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Volume 13, issue 9
Atmos. Chem. Phys., 13, 4783-4799, 2013
https://doi.org/10.5194/acp-13-4783-2013
© Author(s) 2013. This work is distributed under
the Creative Commons Attribution 3.0 License.

Special issue: Interactions between climate change and the Cryosphere: SVALI,...

Atmos. Chem. Phys., 13, 4783-4799, 2013
https://doi.org/10.5194/acp-13-4783-2013
© Author(s) 2013. This work is distributed under
the Creative Commons Attribution 3.0 License.

Research article 08 May 2013

Research article | 08 May 2013

Comparison between summertime and wintertime Arctic Ocean primary marine aerosol properties

J. Zábori1, R. Krejci2,1, J. Ström1, P. Vaattovaara3, A. M. L. Ekman4,5, M. E. Salter1, E. M. Mårtensson6,1, and E. D. Nilsson1 J. Zábori et al.
  • 1Department of Applied Environmental Science, Stockholm University, 114 18 Stockholm, Sweden
  • 2Department of Physics, University of Helsinki, 00014 Helsinki, Finland
  • 3Department of Applied Physics, University of Eastern Finland, 70211 Kuopio, Finland
  • 4Department of Meteorology, Stockholm University, 114 18 Stockholm, Sweden
  • 5Bert Bolin Centre for Climate Research, Stockholm University, 114 18 Stockholm, Sweden
  • 6Department of Earth Sciences, Uppsala University, 752 36 Uppsala, Sweden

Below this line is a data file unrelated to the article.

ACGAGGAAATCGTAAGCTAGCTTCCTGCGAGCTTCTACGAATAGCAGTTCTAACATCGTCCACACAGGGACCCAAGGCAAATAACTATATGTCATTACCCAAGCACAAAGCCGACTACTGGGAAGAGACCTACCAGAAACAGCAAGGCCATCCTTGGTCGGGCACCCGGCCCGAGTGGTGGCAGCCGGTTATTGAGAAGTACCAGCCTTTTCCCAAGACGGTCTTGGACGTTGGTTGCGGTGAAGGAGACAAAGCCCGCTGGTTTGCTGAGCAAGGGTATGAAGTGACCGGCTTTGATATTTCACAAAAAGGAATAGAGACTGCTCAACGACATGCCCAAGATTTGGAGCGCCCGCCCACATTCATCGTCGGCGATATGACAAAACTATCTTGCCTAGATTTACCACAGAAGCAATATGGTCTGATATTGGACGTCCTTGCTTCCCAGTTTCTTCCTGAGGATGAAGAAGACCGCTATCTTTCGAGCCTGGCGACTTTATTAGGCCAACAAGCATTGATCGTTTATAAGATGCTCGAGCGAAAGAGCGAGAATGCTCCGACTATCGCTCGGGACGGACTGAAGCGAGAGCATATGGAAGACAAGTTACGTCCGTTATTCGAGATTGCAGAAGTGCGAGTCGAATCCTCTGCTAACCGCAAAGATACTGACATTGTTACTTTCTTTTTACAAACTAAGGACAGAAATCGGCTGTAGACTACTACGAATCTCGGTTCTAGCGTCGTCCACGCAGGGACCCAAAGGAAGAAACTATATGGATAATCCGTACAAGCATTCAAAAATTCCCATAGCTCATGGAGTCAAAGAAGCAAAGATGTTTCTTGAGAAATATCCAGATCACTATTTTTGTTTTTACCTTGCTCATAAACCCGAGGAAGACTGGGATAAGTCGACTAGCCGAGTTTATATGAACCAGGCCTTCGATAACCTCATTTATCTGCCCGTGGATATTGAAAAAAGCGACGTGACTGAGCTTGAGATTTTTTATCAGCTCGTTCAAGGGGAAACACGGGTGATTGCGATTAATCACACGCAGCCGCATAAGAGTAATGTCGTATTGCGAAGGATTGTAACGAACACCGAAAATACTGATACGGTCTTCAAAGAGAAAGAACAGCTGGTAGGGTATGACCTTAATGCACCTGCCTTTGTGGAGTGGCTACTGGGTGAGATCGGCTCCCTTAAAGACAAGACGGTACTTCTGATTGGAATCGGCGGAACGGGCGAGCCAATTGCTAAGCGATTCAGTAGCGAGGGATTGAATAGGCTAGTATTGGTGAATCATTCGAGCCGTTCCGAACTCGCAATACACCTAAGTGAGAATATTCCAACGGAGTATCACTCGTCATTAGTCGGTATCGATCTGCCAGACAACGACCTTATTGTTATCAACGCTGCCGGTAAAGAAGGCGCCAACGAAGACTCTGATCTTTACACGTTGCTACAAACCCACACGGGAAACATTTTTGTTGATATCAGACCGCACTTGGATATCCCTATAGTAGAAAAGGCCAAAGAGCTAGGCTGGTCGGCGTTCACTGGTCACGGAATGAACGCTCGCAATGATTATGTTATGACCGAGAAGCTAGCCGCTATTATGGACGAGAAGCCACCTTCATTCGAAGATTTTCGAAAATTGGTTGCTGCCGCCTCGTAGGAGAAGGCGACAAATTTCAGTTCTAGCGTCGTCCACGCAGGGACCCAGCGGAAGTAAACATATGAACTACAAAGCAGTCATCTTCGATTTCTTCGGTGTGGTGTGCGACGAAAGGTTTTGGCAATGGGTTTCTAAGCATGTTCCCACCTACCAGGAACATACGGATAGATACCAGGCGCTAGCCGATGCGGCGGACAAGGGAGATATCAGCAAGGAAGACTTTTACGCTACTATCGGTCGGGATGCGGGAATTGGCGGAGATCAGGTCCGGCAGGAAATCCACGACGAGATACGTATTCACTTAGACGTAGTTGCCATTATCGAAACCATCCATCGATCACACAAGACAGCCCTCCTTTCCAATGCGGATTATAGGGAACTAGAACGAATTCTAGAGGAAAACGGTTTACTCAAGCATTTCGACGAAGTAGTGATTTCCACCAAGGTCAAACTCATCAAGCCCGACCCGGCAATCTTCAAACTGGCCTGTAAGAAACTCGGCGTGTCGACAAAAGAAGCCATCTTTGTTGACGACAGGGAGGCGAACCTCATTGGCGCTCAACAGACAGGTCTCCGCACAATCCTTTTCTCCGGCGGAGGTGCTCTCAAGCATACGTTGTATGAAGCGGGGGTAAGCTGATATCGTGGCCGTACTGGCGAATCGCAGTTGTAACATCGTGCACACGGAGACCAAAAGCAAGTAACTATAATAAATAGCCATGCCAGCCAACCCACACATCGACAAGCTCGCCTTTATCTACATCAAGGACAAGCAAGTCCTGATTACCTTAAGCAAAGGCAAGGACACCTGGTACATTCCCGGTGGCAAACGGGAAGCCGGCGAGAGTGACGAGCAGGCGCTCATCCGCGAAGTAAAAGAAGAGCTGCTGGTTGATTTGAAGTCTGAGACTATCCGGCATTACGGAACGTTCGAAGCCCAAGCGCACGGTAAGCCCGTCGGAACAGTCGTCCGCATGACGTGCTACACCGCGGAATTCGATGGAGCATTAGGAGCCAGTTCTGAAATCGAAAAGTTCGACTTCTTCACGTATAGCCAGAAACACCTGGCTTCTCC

Abstract. Primary marine aerosols (PMAs) are an important source of cloud condensation nuclei, and one of the key elements of the remote marine radiative budget. Changes occurring in the rapidly warming Arctic, most importantly the decreasing sea ice extent, will alter PMA production and hence the Arctic climate through a set of feedback processes. In light of this, laboratory experiments with Arctic Ocean water during both Arctic winter and summer were conducted and focused on PMA emissions as a function of season and water properties. Total particle number concentrations and particle number size distributions were used to characterize the PMA population. A comprehensive data set from the Arctic summer and winter showed a decrease in PMA concentrations for the covered water temperature (Tw) range between −1°C and 15°C. A sharp decrease in PMA emissions for a Tw increase from −1°C to 4°C was followed by a lower rate of change in PMA emissions for Tw up to about 6°C. Near constant number concentrations for water temperatures between 6°C to 10°C and higher were recorded. Even though the total particle number concentration changes for overlapping Tw ranges were consistent between the summer and winter measurements, the distribution of particle number concentrations among the different sizes varied between the seasons. Median particle number concentrations for a dry diameter (Dp< 0.125μm measured during winter conditions were similar (deviation of up to 3%), or lower (up to 70%) than the ones measured during summer conditions (for the same water temperature range). For Dp > 0.125μm, the particle number concentrations during winter were mostly higher than in summer (up to 50%). The normalized particle number size distribution as a function of water temperature was examined for both winter and summer measurements. An increase in Tw from −1°C to 10°C during winter measurements showed a decrease in the peak of relative particle number concentration at about a Dp of 0.180μm, while an increase was observed for particles with Dp > 1μm. Summer measurements exhibited a relative shift to smaller particle sizes for an increase of Tw in the range 7–11°C. The differences in the shape of the number size distributions between winter and summer may be caused by different production of organic material in water, different local processes modifying the water masses within the fjord (for example sea ice production in winter and increased glacial meltwater inflow during summer) and different origin of the dominant sea water mass. Further research is needed regarding the contribution of these factors to the PMA production.

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